I always finish combining everything together, so walk, draw, hit, reload, hit again.

This is my way… Perhaps not perfect, but it works for me. This is the closest to real gunfight I can do in basement.

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Jerzy,
I was shooting the other night with a fellow instructor Brett, was telling me one of his training sessions that he was involved in, a participant shot his finger. Drill was to grab garment, draw from holster, opposite hand to chest or belt, fire one shot, then move to present with both hands. Somewhere in that draw, he had his hand in the way and the shot removed his finger. IE somewhere the fellow did not have his hand on chest or belt.

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As we know, re-holstering is one of reasons of negligent discharge. Improper draw stroke can easily cause that we shoot ourselves… that is why I always recommend to practice it slowly first.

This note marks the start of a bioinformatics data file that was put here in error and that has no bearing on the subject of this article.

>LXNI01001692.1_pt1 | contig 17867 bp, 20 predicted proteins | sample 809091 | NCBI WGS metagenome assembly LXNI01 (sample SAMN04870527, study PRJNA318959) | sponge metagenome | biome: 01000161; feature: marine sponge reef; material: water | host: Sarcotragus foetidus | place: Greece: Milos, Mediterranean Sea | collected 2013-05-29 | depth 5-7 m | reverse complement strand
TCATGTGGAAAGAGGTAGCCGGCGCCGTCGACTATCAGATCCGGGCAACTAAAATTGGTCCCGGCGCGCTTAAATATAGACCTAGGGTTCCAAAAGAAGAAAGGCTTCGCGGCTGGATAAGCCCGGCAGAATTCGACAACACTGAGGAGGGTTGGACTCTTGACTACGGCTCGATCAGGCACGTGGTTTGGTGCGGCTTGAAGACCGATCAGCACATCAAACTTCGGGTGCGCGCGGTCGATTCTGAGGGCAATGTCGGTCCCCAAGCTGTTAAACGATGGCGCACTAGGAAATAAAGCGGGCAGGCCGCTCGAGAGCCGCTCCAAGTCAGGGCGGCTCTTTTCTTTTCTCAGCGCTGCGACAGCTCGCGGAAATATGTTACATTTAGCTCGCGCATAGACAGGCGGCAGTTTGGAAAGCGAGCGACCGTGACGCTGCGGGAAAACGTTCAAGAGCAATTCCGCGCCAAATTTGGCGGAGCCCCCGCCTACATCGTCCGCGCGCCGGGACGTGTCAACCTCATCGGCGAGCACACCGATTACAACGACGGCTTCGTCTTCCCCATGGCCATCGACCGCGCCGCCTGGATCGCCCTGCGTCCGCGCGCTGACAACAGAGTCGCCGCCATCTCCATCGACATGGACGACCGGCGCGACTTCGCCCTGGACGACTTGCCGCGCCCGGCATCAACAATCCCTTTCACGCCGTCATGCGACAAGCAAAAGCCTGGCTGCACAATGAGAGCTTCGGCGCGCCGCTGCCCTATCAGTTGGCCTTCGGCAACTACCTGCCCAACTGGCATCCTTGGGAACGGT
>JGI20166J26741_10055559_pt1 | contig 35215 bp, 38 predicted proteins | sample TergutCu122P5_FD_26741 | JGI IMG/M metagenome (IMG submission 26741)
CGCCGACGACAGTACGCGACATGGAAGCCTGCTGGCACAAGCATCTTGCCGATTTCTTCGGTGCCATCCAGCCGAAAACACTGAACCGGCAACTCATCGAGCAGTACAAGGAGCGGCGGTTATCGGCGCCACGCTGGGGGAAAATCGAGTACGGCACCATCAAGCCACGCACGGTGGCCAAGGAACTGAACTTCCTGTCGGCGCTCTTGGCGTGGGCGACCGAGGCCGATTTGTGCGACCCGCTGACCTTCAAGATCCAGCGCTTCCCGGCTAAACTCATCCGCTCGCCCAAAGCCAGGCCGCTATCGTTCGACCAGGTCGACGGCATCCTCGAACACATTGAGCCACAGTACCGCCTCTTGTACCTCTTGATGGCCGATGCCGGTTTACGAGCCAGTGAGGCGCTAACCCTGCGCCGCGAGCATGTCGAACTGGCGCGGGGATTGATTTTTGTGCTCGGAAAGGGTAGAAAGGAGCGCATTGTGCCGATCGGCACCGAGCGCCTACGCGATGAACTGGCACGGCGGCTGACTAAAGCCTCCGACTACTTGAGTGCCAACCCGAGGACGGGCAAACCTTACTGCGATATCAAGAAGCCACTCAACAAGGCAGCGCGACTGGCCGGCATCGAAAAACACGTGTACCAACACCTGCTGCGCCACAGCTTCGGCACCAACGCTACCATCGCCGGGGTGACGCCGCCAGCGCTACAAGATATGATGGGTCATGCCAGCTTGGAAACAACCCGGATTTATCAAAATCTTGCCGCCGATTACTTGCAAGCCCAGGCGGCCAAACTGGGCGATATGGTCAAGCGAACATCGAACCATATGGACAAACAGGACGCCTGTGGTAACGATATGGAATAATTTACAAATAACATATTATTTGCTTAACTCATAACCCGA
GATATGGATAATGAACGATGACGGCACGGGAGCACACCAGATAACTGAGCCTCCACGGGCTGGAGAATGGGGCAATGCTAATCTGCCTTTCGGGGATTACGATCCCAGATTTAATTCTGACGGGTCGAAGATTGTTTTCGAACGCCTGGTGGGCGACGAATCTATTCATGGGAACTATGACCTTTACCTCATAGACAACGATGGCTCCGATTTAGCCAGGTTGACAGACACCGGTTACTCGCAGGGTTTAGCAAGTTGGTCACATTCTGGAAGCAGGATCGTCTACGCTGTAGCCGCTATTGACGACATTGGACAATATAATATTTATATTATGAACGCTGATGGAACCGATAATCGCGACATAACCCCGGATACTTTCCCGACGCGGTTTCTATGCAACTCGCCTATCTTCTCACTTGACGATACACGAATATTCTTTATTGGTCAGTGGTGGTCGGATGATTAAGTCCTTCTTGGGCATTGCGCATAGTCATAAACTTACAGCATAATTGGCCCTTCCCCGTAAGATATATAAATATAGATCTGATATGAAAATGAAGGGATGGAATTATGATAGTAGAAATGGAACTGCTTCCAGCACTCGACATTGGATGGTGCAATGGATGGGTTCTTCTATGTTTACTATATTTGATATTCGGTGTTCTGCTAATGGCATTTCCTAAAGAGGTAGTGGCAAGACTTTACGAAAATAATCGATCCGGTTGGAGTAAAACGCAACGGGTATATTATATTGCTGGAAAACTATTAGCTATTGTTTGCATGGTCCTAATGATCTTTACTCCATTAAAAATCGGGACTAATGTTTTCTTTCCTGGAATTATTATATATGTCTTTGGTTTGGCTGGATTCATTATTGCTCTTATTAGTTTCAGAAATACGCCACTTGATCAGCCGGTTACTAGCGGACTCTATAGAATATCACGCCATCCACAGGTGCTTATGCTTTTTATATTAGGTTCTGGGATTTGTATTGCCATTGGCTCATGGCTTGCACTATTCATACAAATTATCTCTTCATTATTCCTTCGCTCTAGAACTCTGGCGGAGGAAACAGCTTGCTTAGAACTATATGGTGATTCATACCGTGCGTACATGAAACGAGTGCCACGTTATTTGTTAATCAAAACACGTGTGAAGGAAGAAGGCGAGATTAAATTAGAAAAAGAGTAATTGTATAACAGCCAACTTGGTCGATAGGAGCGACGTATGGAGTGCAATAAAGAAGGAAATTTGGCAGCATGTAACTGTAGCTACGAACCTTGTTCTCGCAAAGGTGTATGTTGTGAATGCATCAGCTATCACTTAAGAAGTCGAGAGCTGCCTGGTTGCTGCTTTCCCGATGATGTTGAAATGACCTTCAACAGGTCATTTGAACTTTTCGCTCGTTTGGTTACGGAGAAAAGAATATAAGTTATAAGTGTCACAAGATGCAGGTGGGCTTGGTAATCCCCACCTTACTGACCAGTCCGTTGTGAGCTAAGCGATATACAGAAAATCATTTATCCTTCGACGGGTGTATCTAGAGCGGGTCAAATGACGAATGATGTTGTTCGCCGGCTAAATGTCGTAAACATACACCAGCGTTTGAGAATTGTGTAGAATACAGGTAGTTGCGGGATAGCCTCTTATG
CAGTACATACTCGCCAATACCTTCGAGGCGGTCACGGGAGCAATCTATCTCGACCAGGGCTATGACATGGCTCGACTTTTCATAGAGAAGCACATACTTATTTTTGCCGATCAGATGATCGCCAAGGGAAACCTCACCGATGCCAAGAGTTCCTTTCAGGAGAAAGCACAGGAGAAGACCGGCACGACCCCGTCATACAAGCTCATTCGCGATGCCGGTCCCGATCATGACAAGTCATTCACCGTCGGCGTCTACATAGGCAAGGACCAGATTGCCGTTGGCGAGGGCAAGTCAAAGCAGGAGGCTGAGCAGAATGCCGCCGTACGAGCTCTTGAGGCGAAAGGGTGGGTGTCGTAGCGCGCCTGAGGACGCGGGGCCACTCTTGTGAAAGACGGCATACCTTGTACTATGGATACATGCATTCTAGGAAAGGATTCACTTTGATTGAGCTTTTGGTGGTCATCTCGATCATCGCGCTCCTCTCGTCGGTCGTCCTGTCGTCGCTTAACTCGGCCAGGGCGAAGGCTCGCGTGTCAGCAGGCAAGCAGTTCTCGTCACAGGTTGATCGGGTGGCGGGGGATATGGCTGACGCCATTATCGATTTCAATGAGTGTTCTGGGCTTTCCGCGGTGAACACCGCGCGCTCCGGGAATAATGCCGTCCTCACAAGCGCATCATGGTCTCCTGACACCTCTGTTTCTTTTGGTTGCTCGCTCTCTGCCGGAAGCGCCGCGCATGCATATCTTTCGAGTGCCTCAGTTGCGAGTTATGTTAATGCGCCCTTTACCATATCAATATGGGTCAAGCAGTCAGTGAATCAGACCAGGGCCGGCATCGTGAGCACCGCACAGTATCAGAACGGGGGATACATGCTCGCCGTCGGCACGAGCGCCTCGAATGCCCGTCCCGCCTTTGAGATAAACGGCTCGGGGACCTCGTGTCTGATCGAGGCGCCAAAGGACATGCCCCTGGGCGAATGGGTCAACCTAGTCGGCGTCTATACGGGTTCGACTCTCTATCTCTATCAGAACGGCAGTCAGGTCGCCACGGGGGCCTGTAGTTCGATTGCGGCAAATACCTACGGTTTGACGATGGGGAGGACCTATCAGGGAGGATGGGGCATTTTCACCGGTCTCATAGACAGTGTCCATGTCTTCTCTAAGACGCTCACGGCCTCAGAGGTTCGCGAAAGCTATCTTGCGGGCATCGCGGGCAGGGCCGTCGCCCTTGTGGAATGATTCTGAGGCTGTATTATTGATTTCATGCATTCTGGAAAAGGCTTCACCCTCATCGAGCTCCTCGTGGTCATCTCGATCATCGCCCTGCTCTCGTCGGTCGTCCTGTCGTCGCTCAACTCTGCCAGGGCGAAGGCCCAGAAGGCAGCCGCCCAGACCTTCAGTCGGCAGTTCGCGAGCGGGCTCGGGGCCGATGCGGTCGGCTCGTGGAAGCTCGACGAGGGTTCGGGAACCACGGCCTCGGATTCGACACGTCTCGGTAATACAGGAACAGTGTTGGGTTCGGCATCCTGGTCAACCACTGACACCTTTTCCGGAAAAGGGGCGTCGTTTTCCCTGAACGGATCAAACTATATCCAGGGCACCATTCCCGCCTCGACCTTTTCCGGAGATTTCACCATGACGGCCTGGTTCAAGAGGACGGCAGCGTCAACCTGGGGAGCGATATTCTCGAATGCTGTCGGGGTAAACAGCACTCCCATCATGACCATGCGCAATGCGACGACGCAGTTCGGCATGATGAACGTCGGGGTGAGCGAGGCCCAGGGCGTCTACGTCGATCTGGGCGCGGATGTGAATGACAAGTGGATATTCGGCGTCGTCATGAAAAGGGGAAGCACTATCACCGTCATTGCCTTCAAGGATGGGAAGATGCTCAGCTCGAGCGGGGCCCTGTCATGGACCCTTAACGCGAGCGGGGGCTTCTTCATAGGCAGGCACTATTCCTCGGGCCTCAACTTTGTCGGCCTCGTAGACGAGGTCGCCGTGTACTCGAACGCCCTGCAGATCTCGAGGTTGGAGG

People don’t pay attention HOW both hand should meet. Supporting hand never should leave chest area (or release the garment) until the handgun’s grip is 3" - 4" in front of you. Supporting hand always follow the other hand, not vice versa.

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Doggone @Jerzy did you sneak into one of my classes? Good points all around. I will add, never be in a hurry to holster your weapon.

Cheers,

Craig6

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:joy:
I just learn a lot and fast… If I want to do something I want to do it correctly. (I’d like to write “perfectly”… but nobody is perfect :slightly_smiling_face:)

And the next advice (I should mentioned it before) - even we draw in rush… we never rush holstering back… the fight is already over when we put the firearm back.